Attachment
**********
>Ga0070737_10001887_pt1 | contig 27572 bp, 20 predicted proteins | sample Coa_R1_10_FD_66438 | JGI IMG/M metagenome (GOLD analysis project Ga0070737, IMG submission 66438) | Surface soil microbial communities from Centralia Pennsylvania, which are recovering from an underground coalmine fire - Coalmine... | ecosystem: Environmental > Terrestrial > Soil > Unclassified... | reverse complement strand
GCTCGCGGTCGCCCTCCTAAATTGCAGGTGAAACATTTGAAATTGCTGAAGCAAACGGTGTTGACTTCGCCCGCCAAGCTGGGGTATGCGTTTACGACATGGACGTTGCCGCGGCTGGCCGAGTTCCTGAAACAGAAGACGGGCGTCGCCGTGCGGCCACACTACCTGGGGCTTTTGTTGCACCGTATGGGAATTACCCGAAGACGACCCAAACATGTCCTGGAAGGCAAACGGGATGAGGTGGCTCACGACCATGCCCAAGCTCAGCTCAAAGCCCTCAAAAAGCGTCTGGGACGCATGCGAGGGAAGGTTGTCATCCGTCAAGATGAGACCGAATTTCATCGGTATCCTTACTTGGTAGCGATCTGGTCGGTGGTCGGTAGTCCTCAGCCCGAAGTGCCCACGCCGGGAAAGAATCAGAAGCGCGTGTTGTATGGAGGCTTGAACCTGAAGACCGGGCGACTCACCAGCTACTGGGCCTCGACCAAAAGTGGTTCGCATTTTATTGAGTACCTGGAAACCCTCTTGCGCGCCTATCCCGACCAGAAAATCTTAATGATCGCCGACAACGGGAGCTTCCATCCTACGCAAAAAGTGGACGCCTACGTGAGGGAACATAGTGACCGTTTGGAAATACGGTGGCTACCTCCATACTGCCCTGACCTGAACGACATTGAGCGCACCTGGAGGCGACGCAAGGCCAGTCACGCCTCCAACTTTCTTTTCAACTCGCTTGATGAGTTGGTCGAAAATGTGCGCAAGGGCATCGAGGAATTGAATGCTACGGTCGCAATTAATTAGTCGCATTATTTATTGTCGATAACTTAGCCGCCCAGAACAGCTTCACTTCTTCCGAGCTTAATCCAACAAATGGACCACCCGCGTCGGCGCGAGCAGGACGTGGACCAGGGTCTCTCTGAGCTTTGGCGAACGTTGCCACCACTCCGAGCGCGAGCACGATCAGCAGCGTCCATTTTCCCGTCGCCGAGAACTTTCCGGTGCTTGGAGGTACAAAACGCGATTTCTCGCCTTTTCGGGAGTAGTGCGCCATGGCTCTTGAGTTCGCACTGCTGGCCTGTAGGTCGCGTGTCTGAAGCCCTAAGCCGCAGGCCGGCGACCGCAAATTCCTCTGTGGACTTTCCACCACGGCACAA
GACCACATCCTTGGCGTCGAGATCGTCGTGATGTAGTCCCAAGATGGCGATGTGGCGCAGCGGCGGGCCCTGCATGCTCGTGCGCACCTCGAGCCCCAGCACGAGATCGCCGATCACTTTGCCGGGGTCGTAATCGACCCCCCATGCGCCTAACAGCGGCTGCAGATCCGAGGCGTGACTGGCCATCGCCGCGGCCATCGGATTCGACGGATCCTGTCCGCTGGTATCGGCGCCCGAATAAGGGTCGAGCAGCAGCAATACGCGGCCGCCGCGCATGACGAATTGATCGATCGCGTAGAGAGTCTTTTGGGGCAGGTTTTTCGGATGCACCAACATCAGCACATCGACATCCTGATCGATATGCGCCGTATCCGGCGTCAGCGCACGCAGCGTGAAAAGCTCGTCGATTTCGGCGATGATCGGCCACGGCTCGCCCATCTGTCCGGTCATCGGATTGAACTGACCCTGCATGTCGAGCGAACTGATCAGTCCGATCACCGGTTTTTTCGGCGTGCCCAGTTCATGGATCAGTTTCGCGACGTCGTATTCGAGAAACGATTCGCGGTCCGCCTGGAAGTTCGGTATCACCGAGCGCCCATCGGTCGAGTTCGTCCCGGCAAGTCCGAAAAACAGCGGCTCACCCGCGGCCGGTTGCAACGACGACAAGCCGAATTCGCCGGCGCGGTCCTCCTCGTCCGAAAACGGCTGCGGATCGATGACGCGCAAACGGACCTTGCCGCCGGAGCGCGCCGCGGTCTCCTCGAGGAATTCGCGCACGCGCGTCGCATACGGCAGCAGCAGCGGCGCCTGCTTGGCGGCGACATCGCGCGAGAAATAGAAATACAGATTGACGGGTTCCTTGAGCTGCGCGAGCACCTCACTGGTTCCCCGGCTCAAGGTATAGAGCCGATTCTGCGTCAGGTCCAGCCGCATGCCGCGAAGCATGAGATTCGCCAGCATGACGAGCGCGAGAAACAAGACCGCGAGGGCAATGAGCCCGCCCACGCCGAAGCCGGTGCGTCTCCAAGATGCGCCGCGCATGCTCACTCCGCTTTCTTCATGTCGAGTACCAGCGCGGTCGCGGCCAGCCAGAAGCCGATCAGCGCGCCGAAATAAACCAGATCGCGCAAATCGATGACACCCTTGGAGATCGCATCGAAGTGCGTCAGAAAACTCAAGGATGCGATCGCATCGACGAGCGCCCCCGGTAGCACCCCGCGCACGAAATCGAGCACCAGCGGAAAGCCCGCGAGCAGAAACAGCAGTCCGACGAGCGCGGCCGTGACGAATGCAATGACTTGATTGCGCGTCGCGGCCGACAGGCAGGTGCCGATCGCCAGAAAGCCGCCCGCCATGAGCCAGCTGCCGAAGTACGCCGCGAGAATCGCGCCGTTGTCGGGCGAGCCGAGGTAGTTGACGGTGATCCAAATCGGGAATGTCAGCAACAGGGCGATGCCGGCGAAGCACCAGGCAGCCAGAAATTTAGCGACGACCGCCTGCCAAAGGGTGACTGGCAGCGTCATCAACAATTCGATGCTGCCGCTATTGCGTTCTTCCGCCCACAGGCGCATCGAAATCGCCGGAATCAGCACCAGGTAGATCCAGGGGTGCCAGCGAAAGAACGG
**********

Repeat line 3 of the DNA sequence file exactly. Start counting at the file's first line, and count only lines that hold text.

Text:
GACCACATCCTTGGCGTCGAGATCGTCGTGATGTAGTCCCAAGATGGCGATGTGGCGCAGCGGCGGGCCCTGCATGCTCGTGCGCACCTCGAGCCCCAGCACGAGATCGCCGATCACTTTGCCGGGGTCGTAATCGACCCCCCATGCGCCTAACAGCGGCTGCAGATCCGAGGCGTGACTGGCCATCGCCGCGGCCATCGGATTCGACGGATCCTGTCCGCTGGTATCGGCGCCCGAATAAGGGTCGAGCAGCAGCAATACGCGGCCGCCGCGCATGACGAATTGATCGATCGCGTAGAGAGTCTTTTGGGGCAGGTTTTTCGGATGCACCAACATCAGCACATCGACATCCTGATCGATATGCGCCGTATCCGGCGTCAGCGCACGCAGCGTGAAAAGCTCGTCGATTTCGGCGATGATCGGCCACGGCTCGCCCATCTGTCCGGTCATCGGATTGAACTGACCCTGCATGTCGAGCGAACTGATCAGTCCGATCACCGGTTTTTTCGGCGTGCCCAGTTCATGGATCAGTTTCGCGACGTCGTATTCGAGAAACGATTCGCGGTCCGCCTGGAAGTTCGGTATCACCGAGCGCCCATCGGTCGAGTTCGTCCCGGCAAGTCCGAAAAACAGCGGCTCACCCGCGGCCGGTTGCAACGACGACAAGCCGAATTCGCCGGCGCGGTCCTCCTCGTCCGAAAACGGCTGCGGATCGATGACGCGCAAACGGACCTTGCCGCCGGAGCGCGCCGCGGTCTCCTCGAGGAATTCGCGCACGCGCGTCGCATACGGCAGCAGCAGCGGCGCCTGCTTGGCGGCGACATCGCGCGAGAAATAGAAATACAGATTGACGGGTTCCTTGAGCTGCGCGAGCACCTCACTGGTTCCCCGGCTCAAGGTATAGAGCCGATTCTGCGTCAGGTCCAGCCGCATGCCGCGAAGCATGAGATTCGCCAGCATGACGAGCGCGAGAAACAAGACCGCGAGGGCAATGAGCCCGCCCACGCCGAAGCCGGTGCGTCTCCAAGATGCGCCGCGCATGCTCACTCCGCTTTCTTCATGTCGAGTACCAGCGCGGTCGCGGCCAGCCAGAAGCCGATCAGCGCGCCGAAATAAACCAGATCGCGCAAATCGATGACACCCTTGGAGATCGCATCGAAGTGCGTCAGAAAACTCAAGGATGCGATCGCATCGACGAGCGCCCCCGGTAGCACCCCGCGCACGAAATCGAGCACCAGCGGAAAGCCCGCGAGCAGAAACAGCAGTCCGACGAGCGCGGCCGTGACGAATGCAATGACTTGATTGCGCGTCGCGGCCGACAGGCAGGTGCCGATCGCCAGAAAGCCGCCCGCCATGAGCCAGCTGCCGAAGTACGCCGCGAGAATCGCGCCGTTGTCGGGCGAGCCGAGGTAGTTGACGGTGATCCAAATCGGGAATGTCAGCAACAGGGCGATGCCGGCGAAGCACCAGGCAGCCAGAAATTTAGCGACGACCGCCTGCCAAAGGGTGACTGGCAGCGTCATCAACAATTCGATGCTGCCGCTATTGCGTTCTTCCGCCCACAGGCGCATCGAAATCGCCGGAATCAGCACCAGGTAGATCCAGGGGTGCCAGCGAAAGAACGG